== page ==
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Keeping well: The basics of getting health insurance in Belgium
There’s no denying that moving countries is a major challenge. Despite being home to the EU and hundreds of international organisations, Belgium is no different, with residency paperwork, rental agreements and bank accounts keeping you busy during your first few weeks in the country.
When the smoke clears, you’ll want to sign yourself up for medical insurance. But don’t despair: It’s actually easy, especially when you choose a ‘mutuality’ with designated services for expats.
Partena is one such mutuality, with its Partena Business & Expats department dedicated to explaining the system, signing you up and helping you out with questions along the way – in one of many possible languages.
Medical insurance, including prescriptions, is available to any legal resident of Belgium at a very low cost. The Belgian National Institute for Health and Disability Insurance (Inami/Riziv) is the agency tasked with setting doctors’ fees and reimbursement rates, both for medical costs and prescriptions.
Most doctors, dentists, optometrists and other medical specialists are registered as conventionnés/met overeenkomst, which means they charge the rate set by Inami/Riziv. Each procedure – from a check-up for the flu to treatment for cancer – has a code attached to it with a specific rate.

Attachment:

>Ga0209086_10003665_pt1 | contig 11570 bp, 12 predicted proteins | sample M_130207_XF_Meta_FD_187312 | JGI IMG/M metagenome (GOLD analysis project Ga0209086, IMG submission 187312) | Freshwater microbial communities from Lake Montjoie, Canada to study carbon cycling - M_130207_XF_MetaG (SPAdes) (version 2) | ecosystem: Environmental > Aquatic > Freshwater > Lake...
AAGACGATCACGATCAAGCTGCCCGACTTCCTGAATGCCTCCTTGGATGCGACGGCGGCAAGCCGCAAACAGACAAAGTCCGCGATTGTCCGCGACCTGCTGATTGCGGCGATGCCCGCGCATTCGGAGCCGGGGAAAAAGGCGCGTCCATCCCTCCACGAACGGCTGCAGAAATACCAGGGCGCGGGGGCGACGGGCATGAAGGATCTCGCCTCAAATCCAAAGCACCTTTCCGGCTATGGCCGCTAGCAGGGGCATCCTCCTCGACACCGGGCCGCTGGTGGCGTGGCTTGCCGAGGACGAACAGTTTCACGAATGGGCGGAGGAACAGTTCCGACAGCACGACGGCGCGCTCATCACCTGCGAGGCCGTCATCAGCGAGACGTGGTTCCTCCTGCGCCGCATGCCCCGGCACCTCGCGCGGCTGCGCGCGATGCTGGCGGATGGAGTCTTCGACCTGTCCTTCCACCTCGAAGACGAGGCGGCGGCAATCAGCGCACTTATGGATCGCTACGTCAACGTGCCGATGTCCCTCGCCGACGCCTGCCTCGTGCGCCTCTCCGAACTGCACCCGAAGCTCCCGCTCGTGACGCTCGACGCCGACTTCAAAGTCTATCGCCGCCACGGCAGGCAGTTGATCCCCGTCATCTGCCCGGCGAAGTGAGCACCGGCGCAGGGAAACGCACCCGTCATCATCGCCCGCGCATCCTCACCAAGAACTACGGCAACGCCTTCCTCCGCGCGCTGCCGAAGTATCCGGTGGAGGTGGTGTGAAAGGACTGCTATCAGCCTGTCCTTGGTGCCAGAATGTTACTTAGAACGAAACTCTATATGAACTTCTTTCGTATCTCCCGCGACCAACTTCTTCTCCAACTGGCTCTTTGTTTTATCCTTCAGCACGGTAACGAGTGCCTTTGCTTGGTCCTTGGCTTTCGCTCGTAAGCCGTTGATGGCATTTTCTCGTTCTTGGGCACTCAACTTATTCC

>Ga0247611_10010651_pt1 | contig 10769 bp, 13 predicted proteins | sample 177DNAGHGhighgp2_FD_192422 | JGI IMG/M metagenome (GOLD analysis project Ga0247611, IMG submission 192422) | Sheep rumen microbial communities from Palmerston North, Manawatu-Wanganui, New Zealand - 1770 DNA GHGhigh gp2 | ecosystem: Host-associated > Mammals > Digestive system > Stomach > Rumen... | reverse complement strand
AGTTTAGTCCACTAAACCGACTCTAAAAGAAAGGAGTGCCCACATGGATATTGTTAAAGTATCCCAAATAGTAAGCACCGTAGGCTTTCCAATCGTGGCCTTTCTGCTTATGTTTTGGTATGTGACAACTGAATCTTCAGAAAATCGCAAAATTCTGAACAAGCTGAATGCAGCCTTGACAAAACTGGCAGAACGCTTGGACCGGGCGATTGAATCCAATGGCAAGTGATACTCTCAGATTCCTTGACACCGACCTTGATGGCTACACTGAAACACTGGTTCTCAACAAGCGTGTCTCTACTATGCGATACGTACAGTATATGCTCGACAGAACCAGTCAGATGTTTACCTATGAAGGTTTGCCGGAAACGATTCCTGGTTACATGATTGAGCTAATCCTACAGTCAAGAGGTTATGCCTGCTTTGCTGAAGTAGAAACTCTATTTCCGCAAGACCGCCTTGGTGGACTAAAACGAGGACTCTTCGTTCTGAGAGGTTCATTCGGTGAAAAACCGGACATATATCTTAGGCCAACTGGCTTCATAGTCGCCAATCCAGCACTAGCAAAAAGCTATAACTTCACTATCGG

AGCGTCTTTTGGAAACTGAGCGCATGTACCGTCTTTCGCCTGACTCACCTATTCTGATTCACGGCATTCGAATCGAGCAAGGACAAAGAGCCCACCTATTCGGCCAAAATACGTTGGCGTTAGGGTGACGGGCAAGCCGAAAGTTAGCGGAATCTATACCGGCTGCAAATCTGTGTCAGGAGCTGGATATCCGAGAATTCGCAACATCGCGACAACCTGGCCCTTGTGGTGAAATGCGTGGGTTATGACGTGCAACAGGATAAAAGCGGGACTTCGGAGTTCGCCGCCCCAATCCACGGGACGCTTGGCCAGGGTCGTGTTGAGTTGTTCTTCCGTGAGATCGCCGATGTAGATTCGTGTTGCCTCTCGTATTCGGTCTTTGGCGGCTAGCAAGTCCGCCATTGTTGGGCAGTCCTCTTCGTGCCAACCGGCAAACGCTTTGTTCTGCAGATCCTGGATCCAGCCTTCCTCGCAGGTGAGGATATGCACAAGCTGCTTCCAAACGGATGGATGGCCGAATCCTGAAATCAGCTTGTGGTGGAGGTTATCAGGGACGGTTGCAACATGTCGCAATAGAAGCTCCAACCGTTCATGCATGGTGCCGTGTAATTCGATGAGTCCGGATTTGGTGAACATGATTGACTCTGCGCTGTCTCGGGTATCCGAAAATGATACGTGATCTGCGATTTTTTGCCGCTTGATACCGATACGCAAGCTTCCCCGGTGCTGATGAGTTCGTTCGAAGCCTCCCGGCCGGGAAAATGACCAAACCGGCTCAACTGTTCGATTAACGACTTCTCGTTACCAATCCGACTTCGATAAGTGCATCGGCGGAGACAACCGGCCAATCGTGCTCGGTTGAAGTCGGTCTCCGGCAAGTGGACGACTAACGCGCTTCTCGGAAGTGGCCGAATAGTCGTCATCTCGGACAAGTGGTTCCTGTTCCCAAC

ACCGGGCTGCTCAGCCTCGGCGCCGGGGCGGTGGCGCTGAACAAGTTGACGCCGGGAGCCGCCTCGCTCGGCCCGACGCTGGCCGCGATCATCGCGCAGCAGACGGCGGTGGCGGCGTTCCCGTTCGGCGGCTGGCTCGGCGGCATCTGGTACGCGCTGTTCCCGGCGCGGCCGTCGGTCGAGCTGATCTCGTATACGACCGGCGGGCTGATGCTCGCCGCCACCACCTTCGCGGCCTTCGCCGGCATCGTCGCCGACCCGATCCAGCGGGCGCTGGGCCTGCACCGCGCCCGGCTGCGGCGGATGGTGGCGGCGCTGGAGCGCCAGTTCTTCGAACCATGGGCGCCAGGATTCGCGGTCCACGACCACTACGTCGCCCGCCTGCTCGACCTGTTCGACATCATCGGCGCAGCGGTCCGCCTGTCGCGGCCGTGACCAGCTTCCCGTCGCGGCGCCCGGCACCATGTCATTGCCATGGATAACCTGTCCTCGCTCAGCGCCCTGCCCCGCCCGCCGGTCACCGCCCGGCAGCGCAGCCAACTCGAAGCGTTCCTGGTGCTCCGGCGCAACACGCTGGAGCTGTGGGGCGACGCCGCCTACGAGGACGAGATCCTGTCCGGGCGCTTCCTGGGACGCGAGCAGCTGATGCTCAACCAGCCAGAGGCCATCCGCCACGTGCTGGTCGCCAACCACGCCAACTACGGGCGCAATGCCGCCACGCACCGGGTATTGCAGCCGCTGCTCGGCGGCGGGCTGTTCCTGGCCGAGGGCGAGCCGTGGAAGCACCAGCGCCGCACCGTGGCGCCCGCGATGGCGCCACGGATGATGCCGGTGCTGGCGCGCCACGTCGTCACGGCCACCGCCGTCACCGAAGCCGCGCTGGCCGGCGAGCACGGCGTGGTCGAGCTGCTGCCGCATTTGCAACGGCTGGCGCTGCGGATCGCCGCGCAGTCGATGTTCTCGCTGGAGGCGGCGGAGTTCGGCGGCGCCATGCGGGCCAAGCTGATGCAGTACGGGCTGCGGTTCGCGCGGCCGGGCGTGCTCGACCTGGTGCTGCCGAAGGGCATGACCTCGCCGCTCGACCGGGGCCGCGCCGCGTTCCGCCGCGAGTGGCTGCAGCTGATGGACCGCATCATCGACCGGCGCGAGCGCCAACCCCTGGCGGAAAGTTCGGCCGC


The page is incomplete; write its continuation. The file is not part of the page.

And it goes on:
However, some medical care providers are not registered as conventionnés/met overeenkomst, meaning they can charge a higher rate than the one set by Inami/Riziv. Patients can check the status of any doctor on the Inami/Riziv website.
Costs regulated by Inami/Riziv are very reasonable. As a basic example: A visit to your family physician is rarely more than €25, while a dental check-up can be around €35. Of course costs vary depending on what procedures are carried out. Of those costs, about half is reimbursed by your mutuality.
While Inami/Riziv makes decisions on basic costs, patients don’t deal with the agency directly – they sign up at what’s called a mutuality. This can be done online or in person. Partena Business & Expats, for instance, part of the Partena group, has many outlets around the country where representatives are happy to explain their services and sign you up.
Partena services include basic health insurance, wherein you are reimbursed for medical expenses, but it also has a number of extra services. Not only will you get reimbursed for health screenings and other preventative care but even for health or sport club memberships.
This offset of costs also applies to yoga or other wellness classes. And Partena has excellent coverage in terms of travel insurance, should you get sick or injured while outside the country.
Once you are signed up with Partena, regular visits to the doctor, dentist, optometrist or other medical professional all generally fall under the same procedure: The professional gives you a special receipt, which you send to Partena. Then Partena deposits the refunded amount into your bank account. It’s as simple as that.
Another crucial aspect of medical insurance in Belgium is coverage if you cannot work because of a longer-term illness or injury. If you must miss work for a few weeks or months, your mutuality steps in to co-pay part of your salary along with your employer. This is not a separate disability insurance: It is part of your health insurance package.
Need to sign up for health insurance? Visit Partena’s Business & Expats website for more information or to schedule an appointment
Photo top, courtesy Partena
Photo above, Getty Images